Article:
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  • It can feel good lounging around and doing nothing, sometimes too good.

  • Whether it's to avoid work or escape physical activity, we've all had those days.

  • But why are some people way lazier than others?

  • Is there a couch potato gene that causes lazy behavior?

  • Evolution has molded our brains and bodies to respond positively to natural rewards, such as food, sex and even exercise.

  • Wait, exercise?

  • Yep, the pleasure we experience comes largely from the dopamine system in our brain, which conveys these messages throughout the body,

  • ultimately helping to ensure the survival of our species.

  • For many, the pleasure derived from exercise can become just as addictive as food and sex.

  • But while we're all up for more food and sex, many struggle with the desire for physical activity, even though it's an essential part of human biology.

  • Scientists studying mice have found an interesting genetic connection.

  • After separating mice into two groups, those that chose to run on their wheel more often and those that decided not to run as much, the difference was clear in their offspring.

  • After ten generations, the running mice would run on their wheels 75% more often than the other group.

  • And by 16 generations, they were running seven miles a day as opposed to the average four miles.

  • It seemed their motivation for physical activity was genetic.

  • We all inherit genes from our parents that play a key role in the development of our brains, and these genes can make some literally crave activity.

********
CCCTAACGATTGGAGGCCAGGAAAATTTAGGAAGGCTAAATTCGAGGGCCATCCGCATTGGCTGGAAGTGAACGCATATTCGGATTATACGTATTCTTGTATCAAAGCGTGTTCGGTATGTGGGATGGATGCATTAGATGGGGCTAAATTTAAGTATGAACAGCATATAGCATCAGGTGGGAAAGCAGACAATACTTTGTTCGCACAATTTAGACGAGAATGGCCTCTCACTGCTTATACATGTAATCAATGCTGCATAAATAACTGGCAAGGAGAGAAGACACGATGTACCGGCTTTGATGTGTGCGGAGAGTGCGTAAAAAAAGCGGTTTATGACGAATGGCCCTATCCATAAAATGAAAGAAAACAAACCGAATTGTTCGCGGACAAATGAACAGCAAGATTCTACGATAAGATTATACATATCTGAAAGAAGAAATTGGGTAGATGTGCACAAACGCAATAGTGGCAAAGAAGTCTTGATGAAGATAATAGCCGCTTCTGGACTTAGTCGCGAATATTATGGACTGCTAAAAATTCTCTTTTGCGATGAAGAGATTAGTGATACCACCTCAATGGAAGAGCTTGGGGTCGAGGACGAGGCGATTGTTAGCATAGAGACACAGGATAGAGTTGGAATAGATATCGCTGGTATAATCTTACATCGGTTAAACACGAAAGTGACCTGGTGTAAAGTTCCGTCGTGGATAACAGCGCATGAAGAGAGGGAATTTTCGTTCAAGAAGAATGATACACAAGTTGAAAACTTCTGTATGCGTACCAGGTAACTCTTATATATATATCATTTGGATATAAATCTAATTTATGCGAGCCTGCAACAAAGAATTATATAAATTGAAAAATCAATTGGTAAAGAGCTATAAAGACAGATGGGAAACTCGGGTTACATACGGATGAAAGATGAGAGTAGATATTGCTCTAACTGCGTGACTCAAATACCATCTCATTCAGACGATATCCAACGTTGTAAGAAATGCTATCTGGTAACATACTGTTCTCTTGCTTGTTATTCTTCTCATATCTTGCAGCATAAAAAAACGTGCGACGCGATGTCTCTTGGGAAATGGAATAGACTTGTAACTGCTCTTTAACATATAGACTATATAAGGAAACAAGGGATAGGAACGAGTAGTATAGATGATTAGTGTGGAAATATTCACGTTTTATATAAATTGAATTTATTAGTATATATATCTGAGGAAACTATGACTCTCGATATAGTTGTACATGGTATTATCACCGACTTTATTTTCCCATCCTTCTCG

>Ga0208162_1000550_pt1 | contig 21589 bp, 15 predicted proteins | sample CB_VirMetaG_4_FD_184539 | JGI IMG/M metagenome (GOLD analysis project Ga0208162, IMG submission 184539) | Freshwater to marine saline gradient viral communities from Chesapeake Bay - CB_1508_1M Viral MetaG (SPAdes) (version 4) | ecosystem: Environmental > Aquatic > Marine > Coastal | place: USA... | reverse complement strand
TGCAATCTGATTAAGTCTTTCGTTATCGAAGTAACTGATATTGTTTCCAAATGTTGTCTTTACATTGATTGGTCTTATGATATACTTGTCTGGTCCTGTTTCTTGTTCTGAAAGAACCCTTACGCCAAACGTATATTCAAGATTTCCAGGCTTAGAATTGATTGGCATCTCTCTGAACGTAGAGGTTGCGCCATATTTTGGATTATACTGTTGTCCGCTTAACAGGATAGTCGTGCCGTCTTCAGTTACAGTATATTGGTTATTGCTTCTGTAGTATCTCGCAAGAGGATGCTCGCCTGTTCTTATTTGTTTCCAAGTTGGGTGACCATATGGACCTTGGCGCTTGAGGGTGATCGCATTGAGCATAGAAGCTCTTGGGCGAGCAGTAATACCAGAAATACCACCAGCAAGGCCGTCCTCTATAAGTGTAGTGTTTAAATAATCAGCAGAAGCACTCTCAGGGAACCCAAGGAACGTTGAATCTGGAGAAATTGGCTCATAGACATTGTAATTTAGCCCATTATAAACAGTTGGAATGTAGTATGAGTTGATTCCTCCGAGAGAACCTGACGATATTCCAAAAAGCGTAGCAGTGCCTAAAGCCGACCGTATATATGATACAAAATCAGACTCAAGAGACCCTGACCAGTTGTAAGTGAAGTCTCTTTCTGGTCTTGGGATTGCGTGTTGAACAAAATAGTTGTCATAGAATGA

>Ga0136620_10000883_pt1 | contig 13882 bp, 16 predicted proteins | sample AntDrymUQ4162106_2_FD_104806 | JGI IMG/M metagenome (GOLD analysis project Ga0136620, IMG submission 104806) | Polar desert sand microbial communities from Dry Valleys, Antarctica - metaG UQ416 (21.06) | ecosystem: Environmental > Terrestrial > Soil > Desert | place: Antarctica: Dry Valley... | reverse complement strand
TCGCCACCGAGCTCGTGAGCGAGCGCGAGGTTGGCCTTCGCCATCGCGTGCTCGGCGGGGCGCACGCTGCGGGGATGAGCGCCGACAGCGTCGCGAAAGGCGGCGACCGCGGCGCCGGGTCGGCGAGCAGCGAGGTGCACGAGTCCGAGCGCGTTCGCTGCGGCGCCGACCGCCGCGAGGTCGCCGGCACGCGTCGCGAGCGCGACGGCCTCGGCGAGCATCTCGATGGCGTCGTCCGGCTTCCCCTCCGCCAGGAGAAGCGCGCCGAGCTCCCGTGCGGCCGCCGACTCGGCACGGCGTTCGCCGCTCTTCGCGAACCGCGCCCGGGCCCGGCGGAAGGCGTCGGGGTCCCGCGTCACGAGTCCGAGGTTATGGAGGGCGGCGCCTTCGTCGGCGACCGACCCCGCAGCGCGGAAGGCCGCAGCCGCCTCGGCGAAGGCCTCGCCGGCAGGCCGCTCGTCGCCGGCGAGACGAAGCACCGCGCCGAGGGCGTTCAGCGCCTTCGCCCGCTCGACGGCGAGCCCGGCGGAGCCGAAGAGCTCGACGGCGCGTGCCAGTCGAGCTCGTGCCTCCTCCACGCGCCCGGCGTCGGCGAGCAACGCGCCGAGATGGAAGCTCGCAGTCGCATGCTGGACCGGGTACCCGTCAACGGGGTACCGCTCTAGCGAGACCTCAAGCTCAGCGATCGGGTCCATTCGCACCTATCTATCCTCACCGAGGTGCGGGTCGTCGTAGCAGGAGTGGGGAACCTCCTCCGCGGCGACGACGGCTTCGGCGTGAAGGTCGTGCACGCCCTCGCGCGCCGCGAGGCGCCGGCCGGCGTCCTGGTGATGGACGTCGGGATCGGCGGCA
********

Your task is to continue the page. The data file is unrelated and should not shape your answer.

• In fact, the brains of the running mice had larger dopamine systems and regions that deal with motivation and reward.

  • They needed activity, otherwise their brains would react similar to a drug addicted rodent when deprived of cocaine or nicotine.

  • They were genetically addicted to running.

  • We also inherit genes responsible for our other traits from impulsivity to procrastination to work ethic and straight up laziness.

  • And it turns out our physical laziness may be linked to a "couch potato" gene.

  • Or rather, a mutation in a normal gene which regulates activity levels.

  • This gene is responsible for a type of dopamine receptor.

  • Without it, you're more likely to prefer sitting around and simply doing less than those who have the properly functioning gene.

  • So the truth is your desire for activity may not entirely up to you.

  • But many environmental factors are also at play, which means you aren't doomed to a life of laziness.

  • Although making a change will be harder for some, knowledge is power!

  • So if you think you're genetically lazy, get off the couch and fight your DNA.

  • Your brain will reward you in the end.

  • Need some help to get there?

  • Check out our past video on the science of productivity, which might help you improve your motivation and fight that laziness.

  • And if you'd like to learn more about the amazing science behind extraordinary athletic performance, check out one of our favorite books The Sports Gene by David Epstein,

  • which was a major source for this episode.

  • It's a great read and you can get a copy of it using the link in the description below.

  • And subscribe for more weekly science videos.

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It can feel good lounging around and doing nothing, sometimes too good.

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B1 US laziness gene activity physical activity dopamine couch

The Science of Laziness

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    Halu Hsieh posted on 2015/06/10
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